The League

Michael Kun

Michael Kun

Co-author of The Football Uncyclopedia. He is also the author of six other books and is a practicing attorney.

About Fear, Not Free Speech


Let's get one thing straight up front. Dan Snyder's no-banner edict isn't a First Amendment issue. The First Amendment applies to governmental restrictions on speech. It has nothing to do with private restrictions. If you think the First Amendment allows you to say whatever you want whenever you want, I am afraid you are mistaken.

Your parents can restrict what you say. Your employer can restrict what you say. A business owner can restrict what you say. McDonald's doesn't have to allow you to come into their restaurants with a megaphone telling everyone their burgers stink. They can and will toss you out onto the sidewalk.

So, can Dan Snyder prevent you from coming into his place of business and saying things he doesn't want you to say? Sure. If he wanted to, he could toss out every last fan who booed the Redskins. And, if he did, he'd be left with an empty stadium.

By banning signs that criticize the Redskins, Dan Snyder isn't doing anything illegal. He's just being a bad businessman. He's being foolish. He's showing that the pressure has gotten to him. And, for someone in his position, that's dangerous.

The person at the top is supposed to be unflappable. In fact, he or she needs to be unflappable. Remember what happened in grade school when kids were teased? The ones who ignored it usually saw it end soon. The ones who showed they were upset endured more teasing.

By letting everyone know that the criticism is bothering him, and foolishly trying to quash that criticism, Snyder has invited more criticism, not less. Maybe he can stop fans from bringing disparaging signs into the stadium. But, realistically, he can't stop the chants and boos, which will now grow louder and uglier. And he can't stop the criticism in the papers, and on the radio, and at the water cooler, which will now take on ever harsher colors.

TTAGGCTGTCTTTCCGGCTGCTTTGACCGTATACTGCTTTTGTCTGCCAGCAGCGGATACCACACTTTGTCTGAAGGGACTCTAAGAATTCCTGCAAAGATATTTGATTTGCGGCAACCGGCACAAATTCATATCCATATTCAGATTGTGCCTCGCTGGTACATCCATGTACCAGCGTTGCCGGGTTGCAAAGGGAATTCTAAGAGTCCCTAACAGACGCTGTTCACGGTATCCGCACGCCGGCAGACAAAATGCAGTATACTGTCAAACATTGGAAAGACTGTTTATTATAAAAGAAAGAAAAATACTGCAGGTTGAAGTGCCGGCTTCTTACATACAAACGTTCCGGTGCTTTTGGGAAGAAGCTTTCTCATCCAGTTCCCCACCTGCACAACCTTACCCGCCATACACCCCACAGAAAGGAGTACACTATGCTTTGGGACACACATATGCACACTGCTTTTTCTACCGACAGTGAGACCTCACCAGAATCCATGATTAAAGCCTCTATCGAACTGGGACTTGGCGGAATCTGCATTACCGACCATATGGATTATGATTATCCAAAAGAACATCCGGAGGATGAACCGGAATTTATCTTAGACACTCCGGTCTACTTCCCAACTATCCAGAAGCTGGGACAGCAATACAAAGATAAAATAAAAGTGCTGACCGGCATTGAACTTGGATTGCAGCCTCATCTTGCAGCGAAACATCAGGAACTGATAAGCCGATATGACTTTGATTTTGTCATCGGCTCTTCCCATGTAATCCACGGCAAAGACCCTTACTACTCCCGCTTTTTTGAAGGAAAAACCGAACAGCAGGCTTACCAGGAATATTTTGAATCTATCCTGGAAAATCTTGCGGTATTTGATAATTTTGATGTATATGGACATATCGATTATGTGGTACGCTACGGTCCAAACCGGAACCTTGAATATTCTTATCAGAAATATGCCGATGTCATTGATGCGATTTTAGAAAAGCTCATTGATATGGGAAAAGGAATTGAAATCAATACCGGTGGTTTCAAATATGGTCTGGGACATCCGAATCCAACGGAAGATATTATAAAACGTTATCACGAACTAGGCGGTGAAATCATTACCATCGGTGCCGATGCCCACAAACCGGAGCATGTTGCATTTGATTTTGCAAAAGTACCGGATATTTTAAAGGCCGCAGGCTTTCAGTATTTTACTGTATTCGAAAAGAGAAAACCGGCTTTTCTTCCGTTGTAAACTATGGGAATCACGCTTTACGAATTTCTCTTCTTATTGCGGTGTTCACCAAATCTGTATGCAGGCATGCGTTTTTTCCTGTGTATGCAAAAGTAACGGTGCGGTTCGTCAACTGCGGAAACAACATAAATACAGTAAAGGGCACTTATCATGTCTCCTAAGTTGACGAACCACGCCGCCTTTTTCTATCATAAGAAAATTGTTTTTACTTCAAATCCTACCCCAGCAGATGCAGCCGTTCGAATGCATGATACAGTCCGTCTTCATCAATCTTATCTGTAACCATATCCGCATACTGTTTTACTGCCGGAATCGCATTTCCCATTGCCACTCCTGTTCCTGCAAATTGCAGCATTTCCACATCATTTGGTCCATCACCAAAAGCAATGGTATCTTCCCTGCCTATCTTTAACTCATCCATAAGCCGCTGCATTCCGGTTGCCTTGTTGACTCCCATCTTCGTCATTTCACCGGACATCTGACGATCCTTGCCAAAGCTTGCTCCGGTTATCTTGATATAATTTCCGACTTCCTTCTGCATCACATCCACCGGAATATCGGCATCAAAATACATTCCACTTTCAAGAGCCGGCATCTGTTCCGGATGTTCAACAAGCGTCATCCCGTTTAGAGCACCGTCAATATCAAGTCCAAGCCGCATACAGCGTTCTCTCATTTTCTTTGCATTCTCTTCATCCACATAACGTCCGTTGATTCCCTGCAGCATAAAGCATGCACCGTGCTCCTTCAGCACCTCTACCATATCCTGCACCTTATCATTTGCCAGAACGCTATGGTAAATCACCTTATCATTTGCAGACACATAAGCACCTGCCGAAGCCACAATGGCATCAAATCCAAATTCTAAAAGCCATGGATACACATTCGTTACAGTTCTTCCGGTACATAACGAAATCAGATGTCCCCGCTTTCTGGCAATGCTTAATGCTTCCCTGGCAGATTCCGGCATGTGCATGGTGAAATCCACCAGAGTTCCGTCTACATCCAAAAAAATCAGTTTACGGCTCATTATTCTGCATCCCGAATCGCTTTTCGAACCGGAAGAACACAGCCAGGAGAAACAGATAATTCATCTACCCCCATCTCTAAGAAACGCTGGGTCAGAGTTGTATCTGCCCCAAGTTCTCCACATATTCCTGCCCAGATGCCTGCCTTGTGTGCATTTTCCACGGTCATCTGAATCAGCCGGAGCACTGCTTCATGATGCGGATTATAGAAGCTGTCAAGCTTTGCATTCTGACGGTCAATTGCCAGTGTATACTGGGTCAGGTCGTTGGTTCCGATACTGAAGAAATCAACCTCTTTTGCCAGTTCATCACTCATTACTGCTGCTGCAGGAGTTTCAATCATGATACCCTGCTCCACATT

In fact, he's given everyone something else to complain about. But it's more than that, isn't it? Like it or not, Dan Snyder is the face of the Redskins franchise. He has made it that way. Unlike other owners who are content to remain behind the scenes, Dan Snyder has put himself out front. Which is fine. You or I may well have done the same thing if we were so fortunate to buy an NFL team. But, once you do that, you can't hide.

By showing the fans that they can upset him, and have upset him, Snyder has shown weakness, and he has essentially taken up arms against the very people whose support he needs not just now, but into the future. In so doing, Snyder may have set in motion a chain of events that will force him to sell the team at some point. He showed weakness, which someone in his position generally cannot do without that weakness being exploited.

The fans now know that he cannot take their criticism. And they will never forget it. And they will use that whenever they want. There is a way out for Snyder, a way to save face, but he needs to act swiftly. It's the way championed by Alex Baldwin's character, Jack Donaghy, in last week's episode of 30 Rock: to get out of the crevasse, Snyder must go down, not up. To bolster his standing, he needs to humble himself. He needs to say, "I know you're frustrated. Well, I am, too. And I made a short-sighted decision as a result. I'm sorry for that, and I want to withdraw that decision immediately.

"If you want to bring signs to the stadium, do so. If you want to boo, do so. I hope you won't. I hope you'll cheer us on. I hope you'll enjoy seeing some of the things we're doing so that when we are playing championship football again, next year or the year after, you'll be able to say you stuck with us through the hard times."
"And I have I request to make of you. If you bring signs, or if you boo, direct it at me. Don't direct it at the coaches or players, because I can tell you that they're doing everything they can, and every one of them wants nothing more than to make you proud."

That's what a strong leader would do. A strong leader would invite criticism, not try to quash it, because a strong leader can withstand criticism. A strong leader takes the pressure off his subordinates, often by taking on that pressure himself.

Will Snyder do this? I don't know. But I'll tell you this: if he did, I'd have to strongly consider becoming a Redskins fan.

By Michael Kun  |  October 30, 2009; 11:32 AM ET  | Category:  Washington Redskins Save & Share:  Send E-mail   Facebook   Twitter   Digg   Yahoo Buzz   StumbleUpon   Technorati  
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Please email us to report offensive comments.

Let's turn FedEx into a giant anti-Snyder sign:

Posted by: A1232 | October 30, 2009 2:08 PM

Carrying signs critical of Snyder into the stadium is the only way a 'Skins fan can enjoy the game. If Dan were a good businessman he would be encouraging fans to buy a ticket and come in with demonstrations of their protests.
If "Skins fans knew anything about football (besides the difference between winning and losing a game) they'd be protesting Zorn though.

Posted by: rpatoh | October 31, 2009 10:34 AM

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